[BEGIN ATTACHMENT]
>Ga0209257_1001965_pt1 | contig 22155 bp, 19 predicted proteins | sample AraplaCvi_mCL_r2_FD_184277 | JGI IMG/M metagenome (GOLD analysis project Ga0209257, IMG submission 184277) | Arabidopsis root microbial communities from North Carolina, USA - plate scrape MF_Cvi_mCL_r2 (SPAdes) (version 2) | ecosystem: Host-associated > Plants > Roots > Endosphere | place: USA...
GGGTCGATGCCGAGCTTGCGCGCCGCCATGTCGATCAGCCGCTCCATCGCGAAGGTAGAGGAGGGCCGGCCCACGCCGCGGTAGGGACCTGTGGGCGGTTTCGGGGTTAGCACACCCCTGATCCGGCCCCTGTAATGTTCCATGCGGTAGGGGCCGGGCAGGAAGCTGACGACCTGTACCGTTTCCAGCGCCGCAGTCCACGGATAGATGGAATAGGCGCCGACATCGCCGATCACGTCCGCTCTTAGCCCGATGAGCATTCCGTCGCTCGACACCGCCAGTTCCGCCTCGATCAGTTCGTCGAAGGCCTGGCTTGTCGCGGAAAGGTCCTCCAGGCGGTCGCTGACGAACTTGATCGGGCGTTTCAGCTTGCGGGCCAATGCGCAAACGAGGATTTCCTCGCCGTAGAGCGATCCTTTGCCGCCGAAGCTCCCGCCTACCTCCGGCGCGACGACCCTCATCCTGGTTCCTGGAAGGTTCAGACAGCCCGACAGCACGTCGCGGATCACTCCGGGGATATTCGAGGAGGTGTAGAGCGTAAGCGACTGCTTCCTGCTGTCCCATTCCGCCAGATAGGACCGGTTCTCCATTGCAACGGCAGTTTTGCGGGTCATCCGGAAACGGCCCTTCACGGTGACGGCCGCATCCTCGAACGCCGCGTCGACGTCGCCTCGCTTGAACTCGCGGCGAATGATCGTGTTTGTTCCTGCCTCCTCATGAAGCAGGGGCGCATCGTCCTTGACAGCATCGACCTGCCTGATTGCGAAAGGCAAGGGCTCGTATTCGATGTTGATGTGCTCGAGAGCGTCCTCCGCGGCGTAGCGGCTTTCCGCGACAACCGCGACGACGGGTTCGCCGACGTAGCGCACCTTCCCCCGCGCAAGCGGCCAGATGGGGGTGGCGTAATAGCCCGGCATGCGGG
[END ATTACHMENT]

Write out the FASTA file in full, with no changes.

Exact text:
>Ga0209257_1001965_pt1 | contig 22155 bp, 19 predicted proteins | sample AraplaCvi_mCL_r2_FD_184277 | JGI IMG/M metagenome (GOLD analysis project Ga0209257, IMG submission 184277) | Arabidopsis root microbial communities from North Carolina, USA - plate scrape MF_Cvi_mCL_r2 (SPAdes) (version 2) | ecosystem: Host-associated > Plants > Roots > Endosphere | place: USA...
GGGTCGATGCCGAGCTTGCGCGCCGCCATGTCGATCAGCCGCTCCATCGCGAAGGTAGAGGAGGGCCGGCCCACGCCGCGGTAGGGACCTGTGGGCGGTTTCGGGGTTAGCACACCCCTGATCCGGCCCCTGTAATGTTCCATGCGGTAGGGGCCGGGCAGGAAGCTGACGACCTGTACCGTTTCCAGCGCCGCAGTCCACGGATAGATGGAATAGGCGCCGACATCGCCGATCACGTCCGCTCTTAGCCCGATGAGCATTCCGTCGCTCGACACCGCCAGTTCCGCCTCGATCAGTTCGTCGAAGGCCTGGCTTGTCGCGGAAAGGTCCTCCAGGCGGTCGCTGACGAACTTGATCGGGCGTTTCAGCTTGCGGGCCAATGCGCAAACGAGGATTTCCTCGCCGTAGAGCGATCCTTTGCCGCCGAAGCTCCCGCCTACCTCCGGCGCGACGACCCTCATCCTGGTTCCTGGAAGGTTCAGACAGCCCGACAGCACGTCGCGGATCACTCCGGGGATATTCGAGGAGGTGTAGAGCGTAAGCGACTGCTTCCTGCTGTCCCATTCCGCCAGATAGGACCGGTTCTCCATTGCAACGGCAGTTTTGCGGGTCATCCGGAAACGGCCCTTCACGGTGACGGCCGCATCCTCGAACGCCGCGTCGACGTCGCCTCGCTTGAACTCGCGGCGAATGATCGTGTTTGTTCCTGCCTCCTCATGAAGCAGGGGCGCATCGTCCTTGACAGCATCGACCTGCCTGATTGCGAAAGGCAAGGGCTCGTATTCGATGTTGATGTGCTCGAGAGCGTCCTCCGCGGCGTAGCGGCTTTCCGCGACAACCGCGACGACGGGTTCGCCGACGTAGCGCACCTTCCCCCGCGCAAGCGGCCAGATGGGGGTGGCGTAATAGCCCGGCATGCGGG